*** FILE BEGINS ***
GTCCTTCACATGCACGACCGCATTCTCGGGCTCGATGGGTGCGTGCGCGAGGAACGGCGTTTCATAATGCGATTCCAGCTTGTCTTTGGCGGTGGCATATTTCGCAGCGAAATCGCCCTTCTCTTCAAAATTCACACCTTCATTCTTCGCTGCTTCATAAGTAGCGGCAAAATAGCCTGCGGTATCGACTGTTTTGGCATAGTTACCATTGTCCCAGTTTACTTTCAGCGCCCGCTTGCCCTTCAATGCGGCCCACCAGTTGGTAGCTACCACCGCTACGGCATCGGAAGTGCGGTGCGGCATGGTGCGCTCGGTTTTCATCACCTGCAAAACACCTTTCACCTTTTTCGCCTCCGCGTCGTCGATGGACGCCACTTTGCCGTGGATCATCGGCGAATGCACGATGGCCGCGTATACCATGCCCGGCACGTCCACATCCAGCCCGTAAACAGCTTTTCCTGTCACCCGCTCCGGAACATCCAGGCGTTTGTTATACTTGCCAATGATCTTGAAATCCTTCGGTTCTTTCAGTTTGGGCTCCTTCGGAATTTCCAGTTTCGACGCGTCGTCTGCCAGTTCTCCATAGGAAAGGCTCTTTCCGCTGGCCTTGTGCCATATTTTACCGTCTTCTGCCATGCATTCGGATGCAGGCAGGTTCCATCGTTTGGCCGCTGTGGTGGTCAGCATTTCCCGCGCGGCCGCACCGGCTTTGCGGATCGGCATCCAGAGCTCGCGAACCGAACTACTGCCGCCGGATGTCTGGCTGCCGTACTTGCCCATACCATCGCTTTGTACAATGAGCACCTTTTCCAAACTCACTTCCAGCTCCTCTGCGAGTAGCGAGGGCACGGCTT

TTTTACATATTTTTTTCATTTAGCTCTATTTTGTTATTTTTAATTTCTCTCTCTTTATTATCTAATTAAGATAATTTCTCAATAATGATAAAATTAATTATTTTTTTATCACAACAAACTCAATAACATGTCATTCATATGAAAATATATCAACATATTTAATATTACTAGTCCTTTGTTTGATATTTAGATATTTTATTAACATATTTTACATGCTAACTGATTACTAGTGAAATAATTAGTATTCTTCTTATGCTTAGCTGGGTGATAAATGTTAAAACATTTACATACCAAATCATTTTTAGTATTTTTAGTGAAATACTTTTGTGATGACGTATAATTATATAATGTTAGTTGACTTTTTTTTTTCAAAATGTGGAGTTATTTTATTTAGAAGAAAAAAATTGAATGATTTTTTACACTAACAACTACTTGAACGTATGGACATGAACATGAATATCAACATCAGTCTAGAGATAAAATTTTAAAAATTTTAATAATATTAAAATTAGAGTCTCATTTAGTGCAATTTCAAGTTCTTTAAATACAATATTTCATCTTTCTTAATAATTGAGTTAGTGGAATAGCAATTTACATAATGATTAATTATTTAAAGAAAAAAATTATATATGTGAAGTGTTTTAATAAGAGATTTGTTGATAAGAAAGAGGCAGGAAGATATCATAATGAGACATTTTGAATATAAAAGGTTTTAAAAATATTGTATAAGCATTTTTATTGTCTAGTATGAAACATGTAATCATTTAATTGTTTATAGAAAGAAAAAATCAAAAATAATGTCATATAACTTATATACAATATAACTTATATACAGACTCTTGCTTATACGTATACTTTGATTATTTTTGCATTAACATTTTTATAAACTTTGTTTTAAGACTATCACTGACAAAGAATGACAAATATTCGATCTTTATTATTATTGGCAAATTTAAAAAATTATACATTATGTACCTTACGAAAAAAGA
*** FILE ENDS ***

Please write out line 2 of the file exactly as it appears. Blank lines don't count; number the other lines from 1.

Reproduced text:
TTTTACATATTTTTTTCATTTAGCTCTATTTTGTTATTTTTAATTTCTCTCTCTTTATTATCTAATTAAGATAATTTCTCAATAATGATAAAATTAATTATTTTTTTATCACAACAAACTCAATAACATGTCATTCATATGAAAATATATCAACATATTTAATATTACTAGTCCTTTGTTTGATATTTAGATATTTTATTAACATATTTTACATGCTAACTGATTACTAGTGAAATAATTAGTATTCTTCTTATGCTTAGCTGGGTGATAAATGTTAAAACATTTACATACCAAATCATTTTTAGTATTTTTAGTGAAATACTTTTGTGATGACGTATAATTATATAATGTTAGTTGACTTTTTTTTTTCAAAATGTGGAGTTATTTTATTTAGAAGAAAAAAATTGAATGATTTTTTACACTAACAACTACTTGAACGTATGGACATGAACATGAATATCAACATCAGTCTAGAGATAAAATTTTAAAAATTTTAATAATATTAAAATTAGAGTCTCATTTAGTGCAATTTCAAGTTCTTTAAATACAATATTTCATCTTTCTTAATAATTGAGTTAGTGGAATAGCAATTTACATAATGATTAATTATTTAAAGAAAAAAATTATATATGTGAAGTGTTTTAATAAGAGATTTGTTGATAAGAAAGAGGCAGGAAGATATCATAATGAGACATTTTGAATATAAAAGGTTTTAAAAATATTGTATAAGCATTTTTATTGTCTAGTATGAAACATGTAATCATTTAATTGTTTATAGAAAGAAAAAATCAAAAATAATGTCATATAACTTATATACAATATAACTTATATACAGACTCTTGCTTATACGTATACTTTGATTATTTTTGCATTAACATTTTTATAAACTTTGTTTTAAGACTATCACTGACAAAGAATGACAAATATTCGATCTTTATTATTATTGGCAAATTTAAAAAATTATACATTATGTACCTTACGAAAAAAGA